Using an nRF24L01 Module to Scan the 2.4GHz Frequency Range

There is a lot of electrical ‘noise’ all around us that we can’t see or sense as humans. However, in this day and time we have a great number of electronic devices which can sense what we can’t. Actually, it is these vary same electronic devices in most cases which are the cause of all the ‘noise’.┬á ­čś»

For example, if you are interested in seeing what frequencies are in the 2.4GHz range (to determine what channel might be best for your WiFi router), you will be interested in the nRF24L01 module from Nordic Semiconductor.  Here is a link to the product specifications.  They look like this:

nRF24L01nRF24L01 Pinout


Here is the Fritzing diagram to wire it up to an Arduino Leonardo:

nRF24L01 Wiring Diagram

If you want to modify the Fritzing diagram, here is the source. This module uses the SPI interface to communicate. Notice that the two ‘radio’ pins in my diagram (CE – Chip Enable┬á and CSN – Chip Select) are wired to Arduino pins 7 and 8 respectively (this must match what the code is expecting them to be which varies depending upon the library you choose). Also, you may need to place a 10 uf capacitor between +3.3v and ground to stabilize the power supply. These modules use 3.3V not 5V!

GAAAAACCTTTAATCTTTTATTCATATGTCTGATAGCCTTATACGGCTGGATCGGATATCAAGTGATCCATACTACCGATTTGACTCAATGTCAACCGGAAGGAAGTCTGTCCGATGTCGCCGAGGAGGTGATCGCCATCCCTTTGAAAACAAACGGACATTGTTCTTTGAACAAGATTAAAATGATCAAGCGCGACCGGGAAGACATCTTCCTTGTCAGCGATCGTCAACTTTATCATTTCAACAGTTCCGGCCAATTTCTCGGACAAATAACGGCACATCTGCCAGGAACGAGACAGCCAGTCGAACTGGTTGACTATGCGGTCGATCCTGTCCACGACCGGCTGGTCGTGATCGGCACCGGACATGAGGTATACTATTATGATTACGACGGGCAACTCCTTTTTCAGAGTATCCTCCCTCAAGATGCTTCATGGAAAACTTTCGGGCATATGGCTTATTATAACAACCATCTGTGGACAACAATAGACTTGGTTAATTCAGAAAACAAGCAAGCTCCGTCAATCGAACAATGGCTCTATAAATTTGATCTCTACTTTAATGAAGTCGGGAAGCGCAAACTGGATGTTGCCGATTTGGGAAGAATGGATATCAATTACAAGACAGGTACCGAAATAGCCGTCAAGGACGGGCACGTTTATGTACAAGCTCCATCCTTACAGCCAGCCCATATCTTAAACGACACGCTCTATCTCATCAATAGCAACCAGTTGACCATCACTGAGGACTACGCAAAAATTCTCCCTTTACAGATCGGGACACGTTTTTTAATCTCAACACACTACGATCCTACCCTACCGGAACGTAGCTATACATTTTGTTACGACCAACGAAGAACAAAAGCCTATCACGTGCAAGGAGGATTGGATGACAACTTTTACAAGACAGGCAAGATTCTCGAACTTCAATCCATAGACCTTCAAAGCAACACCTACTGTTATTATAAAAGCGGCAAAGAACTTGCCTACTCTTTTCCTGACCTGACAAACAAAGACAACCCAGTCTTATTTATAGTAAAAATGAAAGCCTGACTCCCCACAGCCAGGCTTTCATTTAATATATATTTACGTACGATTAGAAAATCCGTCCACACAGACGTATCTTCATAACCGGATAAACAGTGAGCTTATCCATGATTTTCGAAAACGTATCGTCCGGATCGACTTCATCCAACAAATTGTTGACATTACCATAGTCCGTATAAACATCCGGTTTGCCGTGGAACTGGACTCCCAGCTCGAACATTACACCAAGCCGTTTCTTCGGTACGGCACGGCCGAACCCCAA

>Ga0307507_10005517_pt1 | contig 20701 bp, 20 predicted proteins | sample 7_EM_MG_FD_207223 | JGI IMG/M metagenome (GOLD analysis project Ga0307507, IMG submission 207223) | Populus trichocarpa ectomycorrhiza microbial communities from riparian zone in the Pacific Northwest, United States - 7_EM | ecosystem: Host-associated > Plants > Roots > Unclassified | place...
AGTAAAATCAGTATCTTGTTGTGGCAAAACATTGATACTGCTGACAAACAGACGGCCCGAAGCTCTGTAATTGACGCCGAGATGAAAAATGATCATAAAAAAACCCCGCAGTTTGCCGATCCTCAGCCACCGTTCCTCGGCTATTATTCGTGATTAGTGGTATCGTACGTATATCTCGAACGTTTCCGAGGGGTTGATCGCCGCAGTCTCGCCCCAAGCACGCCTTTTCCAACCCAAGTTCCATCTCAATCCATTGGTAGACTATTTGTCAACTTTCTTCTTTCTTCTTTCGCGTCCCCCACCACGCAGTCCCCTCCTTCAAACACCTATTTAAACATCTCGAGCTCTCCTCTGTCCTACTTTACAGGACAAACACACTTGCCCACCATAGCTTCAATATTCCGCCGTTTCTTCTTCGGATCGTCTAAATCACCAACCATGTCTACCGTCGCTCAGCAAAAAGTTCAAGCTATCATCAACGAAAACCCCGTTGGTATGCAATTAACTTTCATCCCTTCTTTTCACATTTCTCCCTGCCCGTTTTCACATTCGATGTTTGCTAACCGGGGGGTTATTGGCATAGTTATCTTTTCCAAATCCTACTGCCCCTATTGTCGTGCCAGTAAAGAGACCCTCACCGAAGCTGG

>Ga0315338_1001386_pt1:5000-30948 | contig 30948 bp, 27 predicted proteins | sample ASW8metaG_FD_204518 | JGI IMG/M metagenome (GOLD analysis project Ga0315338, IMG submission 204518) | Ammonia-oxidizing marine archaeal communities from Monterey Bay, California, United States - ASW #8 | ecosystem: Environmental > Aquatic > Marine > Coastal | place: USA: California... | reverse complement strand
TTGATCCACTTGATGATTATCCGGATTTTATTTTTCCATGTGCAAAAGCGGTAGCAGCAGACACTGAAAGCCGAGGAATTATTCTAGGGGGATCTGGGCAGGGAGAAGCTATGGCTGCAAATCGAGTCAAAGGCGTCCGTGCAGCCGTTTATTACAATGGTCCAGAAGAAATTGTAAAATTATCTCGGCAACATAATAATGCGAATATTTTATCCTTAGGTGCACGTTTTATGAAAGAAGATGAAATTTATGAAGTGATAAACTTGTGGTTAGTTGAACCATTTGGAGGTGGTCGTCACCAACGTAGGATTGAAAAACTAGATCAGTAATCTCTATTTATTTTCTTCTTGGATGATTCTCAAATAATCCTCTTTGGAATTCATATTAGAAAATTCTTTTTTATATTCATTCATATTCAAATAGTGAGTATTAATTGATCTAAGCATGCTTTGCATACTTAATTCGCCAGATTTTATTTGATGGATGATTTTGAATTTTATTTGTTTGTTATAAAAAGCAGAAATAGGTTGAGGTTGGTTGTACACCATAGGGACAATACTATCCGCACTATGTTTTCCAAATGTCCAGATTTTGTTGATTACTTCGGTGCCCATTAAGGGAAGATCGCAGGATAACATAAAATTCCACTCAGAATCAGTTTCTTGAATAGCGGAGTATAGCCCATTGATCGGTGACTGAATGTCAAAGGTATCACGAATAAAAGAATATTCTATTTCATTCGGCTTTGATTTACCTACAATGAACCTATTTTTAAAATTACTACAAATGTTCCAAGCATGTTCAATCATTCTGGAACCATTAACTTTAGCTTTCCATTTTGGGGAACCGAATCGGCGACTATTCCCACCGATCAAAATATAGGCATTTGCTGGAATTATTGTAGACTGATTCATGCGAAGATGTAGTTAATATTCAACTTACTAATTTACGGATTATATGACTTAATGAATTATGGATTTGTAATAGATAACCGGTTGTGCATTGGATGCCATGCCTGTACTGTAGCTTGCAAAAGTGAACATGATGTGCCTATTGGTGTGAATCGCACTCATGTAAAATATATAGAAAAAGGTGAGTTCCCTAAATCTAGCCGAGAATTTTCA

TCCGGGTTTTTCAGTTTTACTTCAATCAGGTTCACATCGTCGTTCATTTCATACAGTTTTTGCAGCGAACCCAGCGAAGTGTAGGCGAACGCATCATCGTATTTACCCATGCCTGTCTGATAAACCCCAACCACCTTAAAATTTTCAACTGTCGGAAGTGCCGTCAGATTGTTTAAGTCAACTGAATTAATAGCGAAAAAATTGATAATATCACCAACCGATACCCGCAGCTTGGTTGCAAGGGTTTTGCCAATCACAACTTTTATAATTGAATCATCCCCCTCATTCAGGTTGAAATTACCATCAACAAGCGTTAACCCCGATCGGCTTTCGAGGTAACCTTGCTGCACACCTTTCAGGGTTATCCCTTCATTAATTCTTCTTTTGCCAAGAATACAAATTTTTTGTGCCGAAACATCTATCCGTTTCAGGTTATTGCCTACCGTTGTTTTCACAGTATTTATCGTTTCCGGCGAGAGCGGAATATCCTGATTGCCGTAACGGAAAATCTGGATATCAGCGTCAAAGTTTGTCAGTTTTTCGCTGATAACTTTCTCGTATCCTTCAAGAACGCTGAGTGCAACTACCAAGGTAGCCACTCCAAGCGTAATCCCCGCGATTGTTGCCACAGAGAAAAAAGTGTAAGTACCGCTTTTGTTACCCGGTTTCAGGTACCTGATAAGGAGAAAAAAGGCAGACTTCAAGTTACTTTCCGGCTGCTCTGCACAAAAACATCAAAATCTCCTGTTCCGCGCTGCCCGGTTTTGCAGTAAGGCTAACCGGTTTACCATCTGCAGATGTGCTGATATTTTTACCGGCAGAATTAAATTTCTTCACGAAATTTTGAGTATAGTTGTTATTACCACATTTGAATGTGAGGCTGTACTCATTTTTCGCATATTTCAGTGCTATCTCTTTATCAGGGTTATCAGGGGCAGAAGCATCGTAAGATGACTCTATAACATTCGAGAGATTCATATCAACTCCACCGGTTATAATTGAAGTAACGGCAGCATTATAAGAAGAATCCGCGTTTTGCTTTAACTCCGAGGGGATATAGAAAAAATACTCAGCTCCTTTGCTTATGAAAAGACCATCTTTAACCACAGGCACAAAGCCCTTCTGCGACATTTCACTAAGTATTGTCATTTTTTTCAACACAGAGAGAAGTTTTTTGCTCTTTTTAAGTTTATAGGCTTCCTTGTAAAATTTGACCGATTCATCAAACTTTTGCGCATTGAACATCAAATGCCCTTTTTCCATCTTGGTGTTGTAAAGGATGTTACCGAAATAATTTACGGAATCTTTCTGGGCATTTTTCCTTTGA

You will need an Arduino Library to control the nRF24L01 module, I used the one here. That library has a number of example sketches. The one to use (listed below called scanner.ino) wiil use the nRF24L01 module to scan the 2.4GHz frequency range. Note: I modified the code to use variables for the CE and CSN pins to make it easier to change if needed.


Here is what the output looks like (basically a list of all the available channels/frequencies then a list of what the nRF24L01 found at each frequency):

For your further investigation, there are of course, a number of sites on the internet with information about the nRF24L01 module and I find this one particularly interesting and helpful.